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355 electrical system/engine shutdown

Discussion in 'Technical Q&A' started by RichardGilmore, Mar 29, 2004.

  1. RichardGilmore

    RichardGilmore Karting

    Nov 9, 2003
    57
    Atlanta, Ga.
    Full Name:
    Richard Gilmore
    Hi Everyone,

    I was taking my spouse to dinner last night and was in 3rd gear and the car totally shut down. All the electricals shut down and stayed down. I faintly remember lights coming on at the bottom of the dash as it was going into dead mode. Thankfully no cars were around and I had a long hill to deadstick it to a safe place (Ironically right where I got nailed with a motorcycle cop 3 weeks ago w/Laser and my V-one failed me- not my fav spot on earth!) I checked every fuse under the bonnett and in the fuse box in the passenger footwell.I will have it towed to FOA this am. I just pray I have not somehow fried the brainbox. Any ideas?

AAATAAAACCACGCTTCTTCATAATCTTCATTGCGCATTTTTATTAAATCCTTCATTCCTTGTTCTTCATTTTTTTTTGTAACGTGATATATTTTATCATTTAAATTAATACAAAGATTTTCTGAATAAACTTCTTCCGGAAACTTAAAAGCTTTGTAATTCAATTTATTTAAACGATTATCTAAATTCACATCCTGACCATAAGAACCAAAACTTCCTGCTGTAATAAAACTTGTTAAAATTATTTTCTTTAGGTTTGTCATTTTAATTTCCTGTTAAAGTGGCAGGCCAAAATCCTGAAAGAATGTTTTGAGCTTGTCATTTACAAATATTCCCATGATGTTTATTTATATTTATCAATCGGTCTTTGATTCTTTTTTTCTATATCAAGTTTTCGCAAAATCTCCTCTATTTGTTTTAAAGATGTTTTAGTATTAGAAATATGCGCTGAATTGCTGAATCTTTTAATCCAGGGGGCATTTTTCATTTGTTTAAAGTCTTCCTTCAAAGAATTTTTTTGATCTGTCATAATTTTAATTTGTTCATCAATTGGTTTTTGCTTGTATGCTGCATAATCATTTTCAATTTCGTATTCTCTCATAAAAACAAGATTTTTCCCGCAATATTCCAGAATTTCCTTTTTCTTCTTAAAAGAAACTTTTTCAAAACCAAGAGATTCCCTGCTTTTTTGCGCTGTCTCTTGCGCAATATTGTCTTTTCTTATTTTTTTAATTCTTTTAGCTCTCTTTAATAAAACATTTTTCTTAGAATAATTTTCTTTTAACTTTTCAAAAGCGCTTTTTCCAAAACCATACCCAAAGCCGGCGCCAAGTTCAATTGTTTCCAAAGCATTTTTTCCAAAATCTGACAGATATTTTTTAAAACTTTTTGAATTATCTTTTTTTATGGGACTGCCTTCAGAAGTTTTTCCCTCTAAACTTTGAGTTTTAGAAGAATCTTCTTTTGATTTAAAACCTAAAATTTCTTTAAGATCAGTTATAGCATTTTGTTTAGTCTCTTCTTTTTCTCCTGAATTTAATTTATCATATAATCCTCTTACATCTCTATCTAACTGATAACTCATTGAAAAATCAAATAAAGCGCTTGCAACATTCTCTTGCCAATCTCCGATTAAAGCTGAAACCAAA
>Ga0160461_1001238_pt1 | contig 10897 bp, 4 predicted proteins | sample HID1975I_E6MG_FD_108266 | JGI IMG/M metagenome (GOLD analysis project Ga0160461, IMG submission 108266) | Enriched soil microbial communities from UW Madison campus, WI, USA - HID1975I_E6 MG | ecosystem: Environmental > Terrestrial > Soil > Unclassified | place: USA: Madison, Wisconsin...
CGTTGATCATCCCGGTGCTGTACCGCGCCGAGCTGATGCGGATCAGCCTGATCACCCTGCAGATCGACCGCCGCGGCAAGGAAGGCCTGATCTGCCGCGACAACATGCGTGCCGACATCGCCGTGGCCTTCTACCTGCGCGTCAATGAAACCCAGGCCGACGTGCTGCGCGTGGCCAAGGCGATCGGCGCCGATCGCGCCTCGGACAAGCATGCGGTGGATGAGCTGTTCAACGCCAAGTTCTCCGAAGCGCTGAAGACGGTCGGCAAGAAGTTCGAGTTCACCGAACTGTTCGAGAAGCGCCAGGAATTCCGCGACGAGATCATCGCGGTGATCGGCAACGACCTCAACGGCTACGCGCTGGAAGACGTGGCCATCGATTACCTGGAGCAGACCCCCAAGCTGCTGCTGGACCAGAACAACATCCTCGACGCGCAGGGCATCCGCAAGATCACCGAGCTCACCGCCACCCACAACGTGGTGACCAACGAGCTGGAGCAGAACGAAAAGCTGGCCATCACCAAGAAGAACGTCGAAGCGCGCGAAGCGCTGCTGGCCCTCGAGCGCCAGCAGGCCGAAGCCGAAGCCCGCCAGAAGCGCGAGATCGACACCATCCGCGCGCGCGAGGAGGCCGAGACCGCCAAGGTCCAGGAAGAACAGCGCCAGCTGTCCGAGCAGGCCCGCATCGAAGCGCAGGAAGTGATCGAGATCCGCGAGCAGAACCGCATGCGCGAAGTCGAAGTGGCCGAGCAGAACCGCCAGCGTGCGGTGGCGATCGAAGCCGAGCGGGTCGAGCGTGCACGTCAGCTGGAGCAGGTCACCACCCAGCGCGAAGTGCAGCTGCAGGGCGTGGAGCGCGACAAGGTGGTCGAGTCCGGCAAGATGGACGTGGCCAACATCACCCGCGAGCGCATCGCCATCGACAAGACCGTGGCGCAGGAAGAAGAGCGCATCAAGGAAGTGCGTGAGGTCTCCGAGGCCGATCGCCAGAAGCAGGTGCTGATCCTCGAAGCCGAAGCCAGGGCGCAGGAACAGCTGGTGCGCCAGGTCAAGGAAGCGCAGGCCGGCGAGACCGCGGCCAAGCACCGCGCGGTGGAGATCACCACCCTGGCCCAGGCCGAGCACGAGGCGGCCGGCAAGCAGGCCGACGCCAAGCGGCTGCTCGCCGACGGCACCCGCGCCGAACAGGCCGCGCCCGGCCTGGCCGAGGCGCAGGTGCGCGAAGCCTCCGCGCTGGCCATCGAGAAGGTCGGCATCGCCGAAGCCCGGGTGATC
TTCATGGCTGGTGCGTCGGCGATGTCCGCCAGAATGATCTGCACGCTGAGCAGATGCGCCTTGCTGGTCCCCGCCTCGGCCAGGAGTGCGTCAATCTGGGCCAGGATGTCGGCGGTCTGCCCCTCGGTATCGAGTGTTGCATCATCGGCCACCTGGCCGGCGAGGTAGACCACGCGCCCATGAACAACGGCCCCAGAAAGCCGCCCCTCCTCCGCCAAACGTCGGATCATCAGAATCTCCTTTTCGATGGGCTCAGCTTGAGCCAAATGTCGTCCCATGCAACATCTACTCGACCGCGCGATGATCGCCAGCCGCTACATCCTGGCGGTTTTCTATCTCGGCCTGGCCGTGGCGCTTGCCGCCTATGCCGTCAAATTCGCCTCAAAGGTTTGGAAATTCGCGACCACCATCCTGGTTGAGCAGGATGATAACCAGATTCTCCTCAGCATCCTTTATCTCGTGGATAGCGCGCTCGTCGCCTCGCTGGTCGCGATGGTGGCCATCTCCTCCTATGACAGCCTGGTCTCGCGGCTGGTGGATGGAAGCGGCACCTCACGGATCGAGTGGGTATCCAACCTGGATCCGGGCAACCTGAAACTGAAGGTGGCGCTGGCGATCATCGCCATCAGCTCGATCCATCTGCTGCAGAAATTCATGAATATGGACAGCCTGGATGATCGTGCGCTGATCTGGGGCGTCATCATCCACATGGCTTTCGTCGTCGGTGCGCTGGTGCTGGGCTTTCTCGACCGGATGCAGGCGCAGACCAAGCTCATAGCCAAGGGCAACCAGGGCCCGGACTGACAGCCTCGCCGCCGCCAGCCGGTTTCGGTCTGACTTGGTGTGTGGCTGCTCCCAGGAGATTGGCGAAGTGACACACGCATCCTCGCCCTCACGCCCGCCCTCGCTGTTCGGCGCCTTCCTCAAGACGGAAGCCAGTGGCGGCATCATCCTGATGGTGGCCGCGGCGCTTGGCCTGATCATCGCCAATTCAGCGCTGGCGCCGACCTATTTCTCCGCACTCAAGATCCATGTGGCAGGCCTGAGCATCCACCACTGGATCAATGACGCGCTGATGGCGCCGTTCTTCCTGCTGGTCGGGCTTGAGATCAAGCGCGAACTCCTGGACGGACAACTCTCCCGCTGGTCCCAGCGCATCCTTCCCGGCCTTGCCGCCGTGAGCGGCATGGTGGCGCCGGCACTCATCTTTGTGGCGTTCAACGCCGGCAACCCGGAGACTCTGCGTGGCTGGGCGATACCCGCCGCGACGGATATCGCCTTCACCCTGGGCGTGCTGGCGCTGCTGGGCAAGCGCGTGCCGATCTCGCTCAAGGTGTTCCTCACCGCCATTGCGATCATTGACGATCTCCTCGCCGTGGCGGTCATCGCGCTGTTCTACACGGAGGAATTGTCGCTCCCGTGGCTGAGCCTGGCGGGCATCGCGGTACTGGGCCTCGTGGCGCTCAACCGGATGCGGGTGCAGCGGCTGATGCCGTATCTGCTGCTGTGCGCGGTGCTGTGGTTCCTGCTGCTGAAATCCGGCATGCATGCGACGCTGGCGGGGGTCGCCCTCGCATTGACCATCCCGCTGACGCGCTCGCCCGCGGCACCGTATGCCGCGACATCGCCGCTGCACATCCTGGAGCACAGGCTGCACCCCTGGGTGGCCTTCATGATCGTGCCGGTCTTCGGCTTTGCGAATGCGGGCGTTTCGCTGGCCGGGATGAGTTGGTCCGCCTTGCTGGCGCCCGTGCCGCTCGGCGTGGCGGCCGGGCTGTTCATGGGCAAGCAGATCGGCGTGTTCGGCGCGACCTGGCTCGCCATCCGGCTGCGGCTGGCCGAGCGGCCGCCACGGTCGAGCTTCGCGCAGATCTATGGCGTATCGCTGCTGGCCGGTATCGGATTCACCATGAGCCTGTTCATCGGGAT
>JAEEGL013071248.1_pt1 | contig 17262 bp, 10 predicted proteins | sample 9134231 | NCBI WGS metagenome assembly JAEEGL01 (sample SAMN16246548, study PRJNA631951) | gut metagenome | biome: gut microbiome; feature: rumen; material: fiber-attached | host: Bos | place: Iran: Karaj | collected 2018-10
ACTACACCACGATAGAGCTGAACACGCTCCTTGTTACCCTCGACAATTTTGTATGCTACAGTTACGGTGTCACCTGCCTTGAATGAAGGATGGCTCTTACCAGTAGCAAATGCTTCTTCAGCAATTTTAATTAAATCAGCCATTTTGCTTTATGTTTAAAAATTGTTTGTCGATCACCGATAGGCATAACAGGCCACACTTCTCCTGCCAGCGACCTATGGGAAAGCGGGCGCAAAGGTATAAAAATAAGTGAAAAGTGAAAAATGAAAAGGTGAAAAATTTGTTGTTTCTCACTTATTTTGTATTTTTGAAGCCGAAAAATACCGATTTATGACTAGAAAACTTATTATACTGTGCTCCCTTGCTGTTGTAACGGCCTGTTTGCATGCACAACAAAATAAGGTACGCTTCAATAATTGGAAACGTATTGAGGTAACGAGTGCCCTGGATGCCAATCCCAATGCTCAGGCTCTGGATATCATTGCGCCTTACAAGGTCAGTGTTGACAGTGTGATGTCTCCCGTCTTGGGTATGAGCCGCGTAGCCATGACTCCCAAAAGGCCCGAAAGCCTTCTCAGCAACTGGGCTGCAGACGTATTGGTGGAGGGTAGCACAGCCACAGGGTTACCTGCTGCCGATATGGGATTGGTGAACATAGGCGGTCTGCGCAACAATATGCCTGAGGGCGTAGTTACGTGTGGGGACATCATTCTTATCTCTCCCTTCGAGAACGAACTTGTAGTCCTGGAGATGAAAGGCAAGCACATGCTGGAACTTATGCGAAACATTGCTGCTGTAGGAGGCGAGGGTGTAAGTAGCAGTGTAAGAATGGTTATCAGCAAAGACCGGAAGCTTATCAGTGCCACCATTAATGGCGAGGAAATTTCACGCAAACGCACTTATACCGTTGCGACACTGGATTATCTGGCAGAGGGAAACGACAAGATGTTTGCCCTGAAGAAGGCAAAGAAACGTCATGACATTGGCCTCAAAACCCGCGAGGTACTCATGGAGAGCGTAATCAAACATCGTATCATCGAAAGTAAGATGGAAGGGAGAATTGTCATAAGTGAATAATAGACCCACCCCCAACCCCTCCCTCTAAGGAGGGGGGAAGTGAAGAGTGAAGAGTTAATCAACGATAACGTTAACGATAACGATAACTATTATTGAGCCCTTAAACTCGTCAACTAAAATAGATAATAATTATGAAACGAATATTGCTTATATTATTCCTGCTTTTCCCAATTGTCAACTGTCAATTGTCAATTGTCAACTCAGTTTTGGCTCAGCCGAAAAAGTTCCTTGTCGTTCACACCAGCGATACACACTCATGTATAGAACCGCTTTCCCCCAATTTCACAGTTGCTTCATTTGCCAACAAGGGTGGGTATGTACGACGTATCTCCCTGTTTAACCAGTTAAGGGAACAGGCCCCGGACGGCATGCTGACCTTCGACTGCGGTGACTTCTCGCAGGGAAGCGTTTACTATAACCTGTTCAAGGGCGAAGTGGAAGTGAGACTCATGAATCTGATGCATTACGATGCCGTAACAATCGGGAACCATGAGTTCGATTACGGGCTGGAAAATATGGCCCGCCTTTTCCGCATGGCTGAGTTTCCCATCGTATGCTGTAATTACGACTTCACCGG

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  3. RichardGilmore

    RichardGilmore Karting

    Nov 9, 2003
    57
    Atlanta, Ga.
    Full Name:
    Richard Gilmore
    Well I got in it this am and it fired right up. I took her home and put her in the garage for now. Demons in the electrics - scary stuff. Any ideas?
     
  4. tifosi

    tifosi F1 Veteran
    Lifetime Rossa

    Sep 5, 2001
    5,382
    texas
    Full Name:
    Tom D
    hard to tell, did you check all the alternator and battery connections?
     
  5. Ricambi America

    Ricambi America F1 World Champ
    Sponsor Owner

    You left your baby on the side of the road overnight? Shame on you!

    :)
     
  6. RichardGilmore

    RichardGilmore Karting

    Nov 9, 2003
    57
    Atlanta, Ga.
    Full Name:
    Richard Gilmore